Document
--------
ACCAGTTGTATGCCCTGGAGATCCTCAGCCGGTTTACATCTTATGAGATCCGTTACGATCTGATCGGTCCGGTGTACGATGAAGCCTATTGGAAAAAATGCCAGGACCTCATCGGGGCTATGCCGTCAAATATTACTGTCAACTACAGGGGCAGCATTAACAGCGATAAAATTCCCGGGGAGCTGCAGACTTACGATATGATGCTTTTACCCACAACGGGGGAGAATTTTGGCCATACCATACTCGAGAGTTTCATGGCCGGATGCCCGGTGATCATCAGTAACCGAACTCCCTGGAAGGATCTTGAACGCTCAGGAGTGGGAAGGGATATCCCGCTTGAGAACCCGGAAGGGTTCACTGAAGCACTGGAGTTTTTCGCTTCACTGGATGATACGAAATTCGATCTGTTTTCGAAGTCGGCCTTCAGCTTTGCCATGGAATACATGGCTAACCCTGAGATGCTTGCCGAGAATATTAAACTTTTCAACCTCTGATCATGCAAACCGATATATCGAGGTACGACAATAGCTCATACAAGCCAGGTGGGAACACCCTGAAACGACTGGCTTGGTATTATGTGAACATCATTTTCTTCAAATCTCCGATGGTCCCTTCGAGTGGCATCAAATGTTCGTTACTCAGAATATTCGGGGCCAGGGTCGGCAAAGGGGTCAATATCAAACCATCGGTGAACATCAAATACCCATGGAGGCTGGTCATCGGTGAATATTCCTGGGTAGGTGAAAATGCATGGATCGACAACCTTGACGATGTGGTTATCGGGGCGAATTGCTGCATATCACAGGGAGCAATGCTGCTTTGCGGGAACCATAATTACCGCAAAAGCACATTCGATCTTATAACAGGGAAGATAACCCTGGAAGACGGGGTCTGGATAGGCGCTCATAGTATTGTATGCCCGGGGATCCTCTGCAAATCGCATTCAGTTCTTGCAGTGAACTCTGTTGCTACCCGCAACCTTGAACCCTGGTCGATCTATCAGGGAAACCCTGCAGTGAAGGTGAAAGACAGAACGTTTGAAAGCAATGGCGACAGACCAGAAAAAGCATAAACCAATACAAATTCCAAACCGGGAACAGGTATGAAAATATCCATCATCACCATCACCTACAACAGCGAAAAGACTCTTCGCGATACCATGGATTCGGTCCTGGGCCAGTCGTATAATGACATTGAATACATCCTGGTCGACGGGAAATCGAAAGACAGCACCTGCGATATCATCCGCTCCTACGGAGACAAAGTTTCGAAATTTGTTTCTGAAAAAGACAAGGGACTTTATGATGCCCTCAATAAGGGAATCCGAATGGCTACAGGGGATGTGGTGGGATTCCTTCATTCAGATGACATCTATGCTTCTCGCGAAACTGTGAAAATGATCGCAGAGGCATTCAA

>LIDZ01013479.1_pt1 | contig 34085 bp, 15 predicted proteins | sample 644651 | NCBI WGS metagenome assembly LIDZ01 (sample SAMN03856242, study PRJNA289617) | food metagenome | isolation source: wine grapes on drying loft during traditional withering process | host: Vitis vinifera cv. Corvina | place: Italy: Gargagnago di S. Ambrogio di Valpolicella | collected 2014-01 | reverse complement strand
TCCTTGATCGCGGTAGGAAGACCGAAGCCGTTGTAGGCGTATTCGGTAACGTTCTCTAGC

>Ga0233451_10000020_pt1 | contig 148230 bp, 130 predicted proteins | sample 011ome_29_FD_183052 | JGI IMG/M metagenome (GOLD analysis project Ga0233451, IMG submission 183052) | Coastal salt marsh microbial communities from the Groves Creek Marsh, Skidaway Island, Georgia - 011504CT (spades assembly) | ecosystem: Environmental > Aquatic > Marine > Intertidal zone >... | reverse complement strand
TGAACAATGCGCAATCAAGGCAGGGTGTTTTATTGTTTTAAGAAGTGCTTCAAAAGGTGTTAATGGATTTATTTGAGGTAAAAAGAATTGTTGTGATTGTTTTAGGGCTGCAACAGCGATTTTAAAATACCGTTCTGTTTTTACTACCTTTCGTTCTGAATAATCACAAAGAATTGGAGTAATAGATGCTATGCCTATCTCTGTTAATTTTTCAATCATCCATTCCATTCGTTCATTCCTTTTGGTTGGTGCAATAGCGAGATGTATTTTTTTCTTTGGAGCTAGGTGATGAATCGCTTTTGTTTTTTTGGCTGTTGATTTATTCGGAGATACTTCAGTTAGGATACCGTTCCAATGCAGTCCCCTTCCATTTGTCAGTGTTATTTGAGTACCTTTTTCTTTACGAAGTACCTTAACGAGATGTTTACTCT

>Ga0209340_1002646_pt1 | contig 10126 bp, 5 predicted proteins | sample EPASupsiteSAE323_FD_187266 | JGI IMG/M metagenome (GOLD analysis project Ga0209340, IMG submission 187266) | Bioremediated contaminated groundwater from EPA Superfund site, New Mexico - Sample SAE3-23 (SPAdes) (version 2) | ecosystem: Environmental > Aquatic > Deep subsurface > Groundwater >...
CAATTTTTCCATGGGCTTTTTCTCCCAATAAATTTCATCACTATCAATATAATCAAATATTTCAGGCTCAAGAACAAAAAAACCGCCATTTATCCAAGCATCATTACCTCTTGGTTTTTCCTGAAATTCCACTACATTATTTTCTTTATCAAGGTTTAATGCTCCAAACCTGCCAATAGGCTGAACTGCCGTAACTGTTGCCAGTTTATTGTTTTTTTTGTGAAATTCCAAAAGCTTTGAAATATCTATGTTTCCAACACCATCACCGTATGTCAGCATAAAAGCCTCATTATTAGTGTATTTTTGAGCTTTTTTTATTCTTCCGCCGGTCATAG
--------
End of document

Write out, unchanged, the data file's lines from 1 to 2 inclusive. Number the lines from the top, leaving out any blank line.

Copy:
ACCAGTTGTATGCCCTGGAGATCCTCAGCCGGTTTACATCTTATGAGATCCGTTACGATCTGATCGGTCCGGTGTACGATGAAGCCTATTGGAAAAAATGCCAGGACCTCATCGGGGCTATGCCGTCAAATATTACTGTCAACTACAGGGGCAGCATTAACAGCGATAAAATTCCCGGGGAGCTGCAGACTTACGATATGATGCTTTTACCCACAACGGGGGAGAATTTTGGCCATACCATACTCGAGAGTTTCATGGCCGGATGCCCGGTGATCATCAGTAACCGAACTCCCTGGAAGGATCTTGAACGCTCAGGAGTGGGAAGGGATATCCCGCTTGAGAACCCGGAAGGGTTCACTGAAGCACTGGAGTTTTTCGCTTCACTGGATGATACGAAATTCGATCTGTTTTCGAAGTCGGCCTTCAGCTTTGCCATGGAATACATGGCTAACCCTGAGATGCTTGCCGAGAATATTAAACTTTTCAACCTCTGATCATGCAAACCGATATATCGAGGTACGACAATAGCTCATACAAGCCAGGTGGGAACACCCTGAAACGACTGGCTTGGTATTATGTGAACATCATTTTCTTCAAATCTCCGATGGTCCCTTCGAGTGGCATCAAATGTTCGTTACTCAGAATATTCGGGGCCAGGGTCGGCAAAGGGGTCAATATCAAACCATCGGTGAACATCAAATACCCATGGAGGCTGGTCATCGGTGAATATTCCTGGGTAGGTGAAAATGCATGGATCGACAACCTTGACGATGTGGTTATCGGGGCGAATTGCTGCATATCACAGGGAGCAATGCTGCTTTGCGGGAACCATAATTACCGCAAAAGCACATTCGATCTTATAACAGGGAAGATAACCCTGGAAGACGGGGTCTGGATAGGCGCTCATAGTATTGTATGCCCGGGGATCCTCTGCAAATCGCATTCAGTTCTTGCAGTGAACTCTGTTGCTACCCGCAACCTTGAACCCTGGTCGATCTATCAGGGAAACCCTGCAGTGAAGGTGAAAGACAGAACGTTTGAAAGCAATGGCGACAGACCAGAAAAAGCATAAACCAATACAAATTCCAAACCGGGAACAGGTATGAAAATATCCATCATCACCATCACCTACAACAGCGAAAAGACTCTTCGCGATACCATGGATTCGGTCCTGGGCCAGTCGTATAATGACATTGAATACATCCTGGTCGACGGGAAATCGAAAGACAGCACCTGCGATATCATCCGCTCCTACGGAGACAAAGTTTCGAAATTTGTTTCTGAAAAAGACAAGGGACTTTATGATGCCCTCAATAAGGGAATCCGAATGGCTACAGGGGATGTGGTGGGATTCCTTCATTCAGATGACATCTATGCTTCTCGCGAAACTGTGAAAATGATCGCAGAGGCATTCAA

>LIDZ01013479.1_pt1 | contig 34085 bp, 15 predicted proteins | sample 644651 | NCBI WGS metagenome assembly LIDZ01 (sample SAMN03856242, study PRJNA289617) | food metagenome | isolation source: wine grapes on drying loft during traditional withering process | host: Vitis vinifera cv. Corvina | place: Italy: Gargagnago di S. Ambrogio di Valpolicella | collected 2014-01 | reverse complement strand